Saturday marks 97th Red River Shootout
October 9, 2002
A lot of football fans are going to tune in to ABC at 12:30 p.m. Saturday expecting to watch the Oklahoma Sooners and Texas Longhorns play in a game between No. 2 and No. 3 teams.
It’s a heckuva lot more than that to folks in Oklahoma and Texas. Just ask Mel Essary, a Gardnerville resident who, though 27 years removed from the rivalry, still has some very vivid memories of the “Red River Shootout” rivalry.
“It’s a respectful rivalry, but it’s a war,” Essary said. “To lose that game is like having a death in the family.”
Saturday will mark the 97th meeting since 1900 (Texas leads the series 54-38-5), making it the 23rd oldest rivalry in NCAA football history. The game is played on a neutral site at the 68,252-seat Cotton Bowl in Dallas, located midway between Austin and Norman, and is the highlight of festivities that surround the Texas State Fair on the second weekend every October.
“I think that’s what makes it so classic,” Essary said. “You sit in the stands and you can see the state fair with the ferris wheels and everything right outside the stadium. It’s a real party atmosphere.”
The sight inside the Cotton Bowl is impressive as well. The house is divided right down the 50-yard line. All Texas burnt orange on one side. All Oklahoma crimson on the other. The line is clear to see, not only because of the color, but because of the emotional reaction from either side on any given play from start to finish.
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“It is quite a spectacle,” Essary said. “Texas has its mascot, Bevo, on the field; and Oklahoma has the Sooner Schooner. It’s always exciting to see who’s going to get out the most.”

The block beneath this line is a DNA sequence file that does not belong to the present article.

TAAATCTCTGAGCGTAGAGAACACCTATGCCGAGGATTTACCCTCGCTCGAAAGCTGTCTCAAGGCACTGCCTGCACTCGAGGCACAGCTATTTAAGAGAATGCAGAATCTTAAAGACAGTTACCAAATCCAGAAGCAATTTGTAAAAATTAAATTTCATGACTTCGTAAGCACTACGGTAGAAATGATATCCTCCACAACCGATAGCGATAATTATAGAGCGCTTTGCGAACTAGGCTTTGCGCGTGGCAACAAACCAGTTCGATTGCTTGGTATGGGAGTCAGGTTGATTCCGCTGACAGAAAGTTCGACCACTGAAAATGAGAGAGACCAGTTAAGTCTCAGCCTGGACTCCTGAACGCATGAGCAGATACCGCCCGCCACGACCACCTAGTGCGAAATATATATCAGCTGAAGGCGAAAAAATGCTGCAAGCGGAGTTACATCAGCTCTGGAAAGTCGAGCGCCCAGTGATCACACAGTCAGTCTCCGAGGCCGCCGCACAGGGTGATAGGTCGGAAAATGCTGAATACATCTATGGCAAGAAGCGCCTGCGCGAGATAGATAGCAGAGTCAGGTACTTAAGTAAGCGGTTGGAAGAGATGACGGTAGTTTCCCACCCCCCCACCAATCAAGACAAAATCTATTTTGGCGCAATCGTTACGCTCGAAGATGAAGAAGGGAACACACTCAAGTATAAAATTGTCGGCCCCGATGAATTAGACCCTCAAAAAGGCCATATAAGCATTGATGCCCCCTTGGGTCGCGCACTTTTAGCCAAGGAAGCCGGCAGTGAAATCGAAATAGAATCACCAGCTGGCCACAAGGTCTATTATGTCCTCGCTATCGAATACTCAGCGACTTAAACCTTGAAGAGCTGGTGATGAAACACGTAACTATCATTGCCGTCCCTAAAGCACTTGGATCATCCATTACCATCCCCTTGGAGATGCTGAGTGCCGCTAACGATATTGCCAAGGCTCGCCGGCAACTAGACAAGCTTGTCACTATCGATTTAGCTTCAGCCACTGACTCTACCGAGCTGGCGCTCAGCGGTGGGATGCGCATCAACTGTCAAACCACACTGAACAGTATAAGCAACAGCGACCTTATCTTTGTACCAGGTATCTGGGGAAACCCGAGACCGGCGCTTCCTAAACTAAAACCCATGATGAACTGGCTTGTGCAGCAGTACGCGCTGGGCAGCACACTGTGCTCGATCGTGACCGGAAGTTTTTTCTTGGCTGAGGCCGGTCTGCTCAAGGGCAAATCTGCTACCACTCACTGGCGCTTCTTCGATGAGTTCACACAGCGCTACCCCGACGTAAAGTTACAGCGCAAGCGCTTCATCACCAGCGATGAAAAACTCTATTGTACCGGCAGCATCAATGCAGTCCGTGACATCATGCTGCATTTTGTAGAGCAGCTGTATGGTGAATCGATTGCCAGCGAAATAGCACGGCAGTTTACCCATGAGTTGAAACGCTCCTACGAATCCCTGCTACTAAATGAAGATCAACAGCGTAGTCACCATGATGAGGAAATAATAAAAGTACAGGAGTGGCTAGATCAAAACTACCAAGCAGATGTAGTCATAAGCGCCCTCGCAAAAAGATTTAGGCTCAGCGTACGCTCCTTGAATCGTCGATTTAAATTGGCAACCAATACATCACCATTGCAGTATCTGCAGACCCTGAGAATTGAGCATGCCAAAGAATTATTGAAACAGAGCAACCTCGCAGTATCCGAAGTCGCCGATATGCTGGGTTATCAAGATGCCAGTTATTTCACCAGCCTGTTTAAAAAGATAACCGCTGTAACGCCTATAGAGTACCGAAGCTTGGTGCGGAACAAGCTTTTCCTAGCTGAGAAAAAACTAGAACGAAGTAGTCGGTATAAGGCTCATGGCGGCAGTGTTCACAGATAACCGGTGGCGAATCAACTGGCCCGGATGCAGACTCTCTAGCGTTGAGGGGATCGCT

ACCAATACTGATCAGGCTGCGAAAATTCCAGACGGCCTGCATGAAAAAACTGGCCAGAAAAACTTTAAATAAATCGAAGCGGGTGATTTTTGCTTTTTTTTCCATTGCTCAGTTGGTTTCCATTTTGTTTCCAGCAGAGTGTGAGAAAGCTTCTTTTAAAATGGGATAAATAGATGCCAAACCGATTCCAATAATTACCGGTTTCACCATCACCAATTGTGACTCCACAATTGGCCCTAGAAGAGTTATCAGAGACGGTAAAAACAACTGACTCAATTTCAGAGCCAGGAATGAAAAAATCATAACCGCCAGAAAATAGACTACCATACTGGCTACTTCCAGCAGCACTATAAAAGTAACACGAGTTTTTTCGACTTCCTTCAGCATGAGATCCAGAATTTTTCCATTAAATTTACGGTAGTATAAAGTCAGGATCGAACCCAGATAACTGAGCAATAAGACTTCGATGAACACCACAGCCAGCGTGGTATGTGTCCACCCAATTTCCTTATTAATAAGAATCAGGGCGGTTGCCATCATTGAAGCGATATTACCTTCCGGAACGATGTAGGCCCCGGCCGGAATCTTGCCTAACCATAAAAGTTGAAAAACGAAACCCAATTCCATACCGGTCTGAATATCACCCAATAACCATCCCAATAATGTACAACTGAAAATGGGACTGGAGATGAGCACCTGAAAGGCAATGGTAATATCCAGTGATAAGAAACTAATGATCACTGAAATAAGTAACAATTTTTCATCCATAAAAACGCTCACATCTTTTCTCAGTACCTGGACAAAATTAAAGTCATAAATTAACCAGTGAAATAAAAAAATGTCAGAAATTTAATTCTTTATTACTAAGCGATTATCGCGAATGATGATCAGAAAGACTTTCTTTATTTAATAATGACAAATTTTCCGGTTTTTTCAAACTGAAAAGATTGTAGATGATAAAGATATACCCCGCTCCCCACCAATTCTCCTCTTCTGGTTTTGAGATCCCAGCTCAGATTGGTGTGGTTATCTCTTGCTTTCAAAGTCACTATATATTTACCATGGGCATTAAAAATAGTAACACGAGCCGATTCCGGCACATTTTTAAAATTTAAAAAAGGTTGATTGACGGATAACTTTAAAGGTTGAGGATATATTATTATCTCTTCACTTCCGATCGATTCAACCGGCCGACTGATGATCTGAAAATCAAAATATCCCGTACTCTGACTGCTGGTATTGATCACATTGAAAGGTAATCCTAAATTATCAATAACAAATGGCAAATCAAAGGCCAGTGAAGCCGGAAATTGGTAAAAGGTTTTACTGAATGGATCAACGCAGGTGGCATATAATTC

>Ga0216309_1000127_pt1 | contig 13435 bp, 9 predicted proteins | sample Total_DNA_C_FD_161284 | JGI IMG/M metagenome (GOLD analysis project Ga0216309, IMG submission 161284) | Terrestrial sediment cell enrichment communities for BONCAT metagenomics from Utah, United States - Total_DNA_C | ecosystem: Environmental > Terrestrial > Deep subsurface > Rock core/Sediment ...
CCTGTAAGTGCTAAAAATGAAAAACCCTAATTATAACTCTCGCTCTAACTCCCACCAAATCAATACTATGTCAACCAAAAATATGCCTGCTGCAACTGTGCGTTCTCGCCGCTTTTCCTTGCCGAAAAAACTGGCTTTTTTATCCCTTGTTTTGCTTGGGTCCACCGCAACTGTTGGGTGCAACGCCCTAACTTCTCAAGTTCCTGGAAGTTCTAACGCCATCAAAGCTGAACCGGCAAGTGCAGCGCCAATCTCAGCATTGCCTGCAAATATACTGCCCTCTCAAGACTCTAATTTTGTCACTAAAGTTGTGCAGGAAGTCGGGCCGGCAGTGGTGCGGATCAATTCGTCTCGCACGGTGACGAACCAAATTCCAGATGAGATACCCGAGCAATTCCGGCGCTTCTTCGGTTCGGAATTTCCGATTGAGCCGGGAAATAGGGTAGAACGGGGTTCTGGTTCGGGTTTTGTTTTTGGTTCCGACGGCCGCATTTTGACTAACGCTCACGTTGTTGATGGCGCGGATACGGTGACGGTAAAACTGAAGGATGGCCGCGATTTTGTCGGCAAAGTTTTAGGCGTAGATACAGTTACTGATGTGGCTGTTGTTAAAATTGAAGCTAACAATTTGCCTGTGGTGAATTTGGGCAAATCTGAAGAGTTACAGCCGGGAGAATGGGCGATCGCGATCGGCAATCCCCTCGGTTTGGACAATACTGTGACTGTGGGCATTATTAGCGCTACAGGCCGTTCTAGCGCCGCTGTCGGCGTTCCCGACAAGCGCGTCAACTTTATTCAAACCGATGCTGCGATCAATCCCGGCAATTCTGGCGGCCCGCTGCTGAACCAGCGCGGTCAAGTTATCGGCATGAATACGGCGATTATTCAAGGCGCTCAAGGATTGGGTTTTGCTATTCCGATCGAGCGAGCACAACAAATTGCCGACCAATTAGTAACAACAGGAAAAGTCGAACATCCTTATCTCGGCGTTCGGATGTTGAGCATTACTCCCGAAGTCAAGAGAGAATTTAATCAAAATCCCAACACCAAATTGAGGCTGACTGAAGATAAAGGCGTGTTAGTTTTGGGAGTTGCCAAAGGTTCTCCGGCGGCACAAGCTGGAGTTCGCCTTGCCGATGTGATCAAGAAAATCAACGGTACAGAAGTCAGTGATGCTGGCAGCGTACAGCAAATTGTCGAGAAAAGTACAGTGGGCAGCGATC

This rivalry, which actually predates Oklahoma’s statehood by seven years, got its name because the Red River runs along the border separating the two states. The state boundary itself has been the source of a feud every bit as fierce as any of the football games, dating back to the Louisiana Purchase. And remember, that was in 1803.
The states even came to the brink of war when Texas tried to build a toll bridge across the river in the 1930s. Oklahoma Gov. William “Alfalfa Bill” Murray sent state National Guard troops and a tank to face off with the Texas Rangers, but fortunately, the standoff was settled without any shots being fired. The feud still lives on, though.
“As far as Texas is concerned, it’s good to have Oklahoma as the 255th county,” Texas state Rep. Tom Ramsey once said.
Ironically, even though Essary is a die-hard Sooners fan, he actually attended Oklahoma State University.
“My brother went to Oklahoma, but I went to Oklahoma State, just for the sake of convenience because our home was only 40 miles from Stillwater,” he said. “Oklahoma and Oklahoma State have a pretty good in-state rivalry, but it doesn’t get the same limelight as Oklahoma and Texas.”
Essary literally grew up watching the Sooners.
“Ever since I’ve known what football was, I’ve watched Oklahoma, and that goes back to the days of Bud Wilkinson,” he said. “My birthday is at the end of November and my dad used to always take me to a game in Norman; if not on the exact date, as close to it as possible. All I ever wanted for my birthday was to go watch an Oklahoma football game.”
There have been some memorable moments, not the least of which was last year’s Big 12 Conference showdown in which the No. 3 Sooners beat the No. 5 Longhorns, 14-3. The highlight of that game — at least for Oklahoma — came when Thorpe Award-winning strong safety Roy Williams flew over the line of scrimmage to hit Texas quarterback Chris Simms in the end zone and force an errant pass that middle linebacker Teddy Lehman intercepted and returned for the Sooners’ second touchdown.
Saturday’s “Shootout” promises more of the same. Then again, the rankings don’t matter. Simms, the son of former NFL star quarterback Phil Simms, said as much when he spoke of the game’s atmosphere during the Longhorns’ Monday news conference.
“It’s unbelievable. I got to see my dad play in a lot of big games, and really, there’s nothing comparable to this game,” he said. “To see half the stadium in maroon and half in burnt orange is unbelievable. It’s something that I always go home and tell my friends about and tell them they need to come down and watch this game.”
Dave Price is a sports writer for the Nevada Appeal